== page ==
In as much as it can, Budget 2020 – to be announced next Tuesday, October 8th – will reflect the harsh realities which the UK's departure from the European Union, hopefully not by the dreaded no-deal trapdoor
IN as much as it can, Budget 2020 – to be announced next Tuesday, October 8th – will reflect the harsh realities which the UK’s departure from the European Union, hopefully not by the dreaded no-deal trapdoor, are likely to inflict on our economy. Even though Taoiseach Leo Varadkar wants to have a general election by next May at the latest – and it could happen a lot sooner than that even – this will not be a gimmicky giveaway pre-election budget.
The money won’t be there, it seems, even for some modest tax reductions and pension and social welfare increases, and with the increasingly-accepted reality of Brexit a little over three weeks away – unless there is some miraculous intervention to stop it – the economy needs to be buffered against its fall-out.
Things will be bad at best, even if a last-minute withdrawal agreement is made, but most likely will be drastic if there is a ‘no-deal’ crash-out. All of which means that our Minister for Finance, Paschal Donohoe, is caught between a rock and a hard place, and he is right to frame Budget 2020 with the worst-case scenario in mind.
The extra corporation tax windfalls of recent years have been used to balance the books where there were spending over-runs in areas such as health and this is not sustainable long-term. The government has been lucky that these unexpected extra corporation tax receipts have helped them plug gaps.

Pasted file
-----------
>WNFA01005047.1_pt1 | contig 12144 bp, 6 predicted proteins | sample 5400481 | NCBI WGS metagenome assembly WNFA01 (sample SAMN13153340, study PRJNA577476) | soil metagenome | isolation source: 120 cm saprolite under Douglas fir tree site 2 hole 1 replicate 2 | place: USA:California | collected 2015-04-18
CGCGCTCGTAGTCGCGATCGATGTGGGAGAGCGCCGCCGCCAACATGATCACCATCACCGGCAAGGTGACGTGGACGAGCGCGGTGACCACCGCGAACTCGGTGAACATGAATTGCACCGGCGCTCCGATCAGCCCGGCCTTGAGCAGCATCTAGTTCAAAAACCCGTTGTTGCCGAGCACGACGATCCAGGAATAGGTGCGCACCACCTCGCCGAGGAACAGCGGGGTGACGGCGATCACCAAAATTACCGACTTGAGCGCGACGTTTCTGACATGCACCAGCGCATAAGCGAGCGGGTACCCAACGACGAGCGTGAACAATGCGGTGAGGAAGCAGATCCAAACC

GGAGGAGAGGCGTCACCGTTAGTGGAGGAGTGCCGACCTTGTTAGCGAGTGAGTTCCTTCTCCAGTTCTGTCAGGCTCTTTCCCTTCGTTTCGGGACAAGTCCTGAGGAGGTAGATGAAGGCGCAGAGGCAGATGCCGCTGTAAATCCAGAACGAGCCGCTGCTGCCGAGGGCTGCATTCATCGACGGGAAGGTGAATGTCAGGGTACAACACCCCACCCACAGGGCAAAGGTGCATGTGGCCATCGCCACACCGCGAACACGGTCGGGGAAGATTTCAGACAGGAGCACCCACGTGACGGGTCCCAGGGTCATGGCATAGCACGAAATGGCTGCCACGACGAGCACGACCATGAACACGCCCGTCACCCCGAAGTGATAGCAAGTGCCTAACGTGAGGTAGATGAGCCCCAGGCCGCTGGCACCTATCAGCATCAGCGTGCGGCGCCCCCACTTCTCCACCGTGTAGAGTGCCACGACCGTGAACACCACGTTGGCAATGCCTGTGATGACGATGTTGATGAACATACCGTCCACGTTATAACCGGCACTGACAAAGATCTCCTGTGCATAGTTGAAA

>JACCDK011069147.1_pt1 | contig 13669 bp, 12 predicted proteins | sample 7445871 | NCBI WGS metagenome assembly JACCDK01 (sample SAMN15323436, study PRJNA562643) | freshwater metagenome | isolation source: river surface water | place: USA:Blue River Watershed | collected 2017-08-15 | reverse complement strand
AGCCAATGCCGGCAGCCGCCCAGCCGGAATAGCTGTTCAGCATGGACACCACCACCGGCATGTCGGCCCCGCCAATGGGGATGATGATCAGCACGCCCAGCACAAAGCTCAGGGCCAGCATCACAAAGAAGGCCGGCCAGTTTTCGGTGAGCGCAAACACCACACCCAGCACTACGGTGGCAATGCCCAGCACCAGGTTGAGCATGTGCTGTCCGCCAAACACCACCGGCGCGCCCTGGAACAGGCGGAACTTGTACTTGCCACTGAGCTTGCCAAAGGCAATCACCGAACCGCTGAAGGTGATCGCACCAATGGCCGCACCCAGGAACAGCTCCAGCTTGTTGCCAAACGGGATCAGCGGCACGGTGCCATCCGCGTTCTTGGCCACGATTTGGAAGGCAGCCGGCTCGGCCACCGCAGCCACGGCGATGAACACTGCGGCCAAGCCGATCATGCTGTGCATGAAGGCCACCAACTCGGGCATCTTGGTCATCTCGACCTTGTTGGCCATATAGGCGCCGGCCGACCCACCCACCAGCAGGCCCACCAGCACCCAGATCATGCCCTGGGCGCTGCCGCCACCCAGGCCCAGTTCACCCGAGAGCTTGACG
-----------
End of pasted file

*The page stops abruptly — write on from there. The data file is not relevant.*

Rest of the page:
Historically, corporation tax used to amount to 13-15% of the overall tax take, but in recent years, this has climbed to 18-20%, amounting to €10bn last year. The trend is continuing this year as €4.9bn had been collected in the first eight months of 2019 – almost half a billion more year-on-year so far. If this bubble bursts and receipts returned to 2014 levels, experts fear that it would leave a €5bn hole in the books.
The Irish Fiscal Advisory Council – which the government only heeds when it suits them, if at all – is predicting that a large budget deficit could emerge due to falling taxes and rising unemployment-related costs as a result of Brexit, warning that this is even before potential customs infrastructure and supports to hard-hit sectors are considered.
The government, it says, might need to cut spending or raise taxes to prevent debt ratios from rising. Looks like it’s time to batten down the hatches, and this time, not just because of Lorenzo!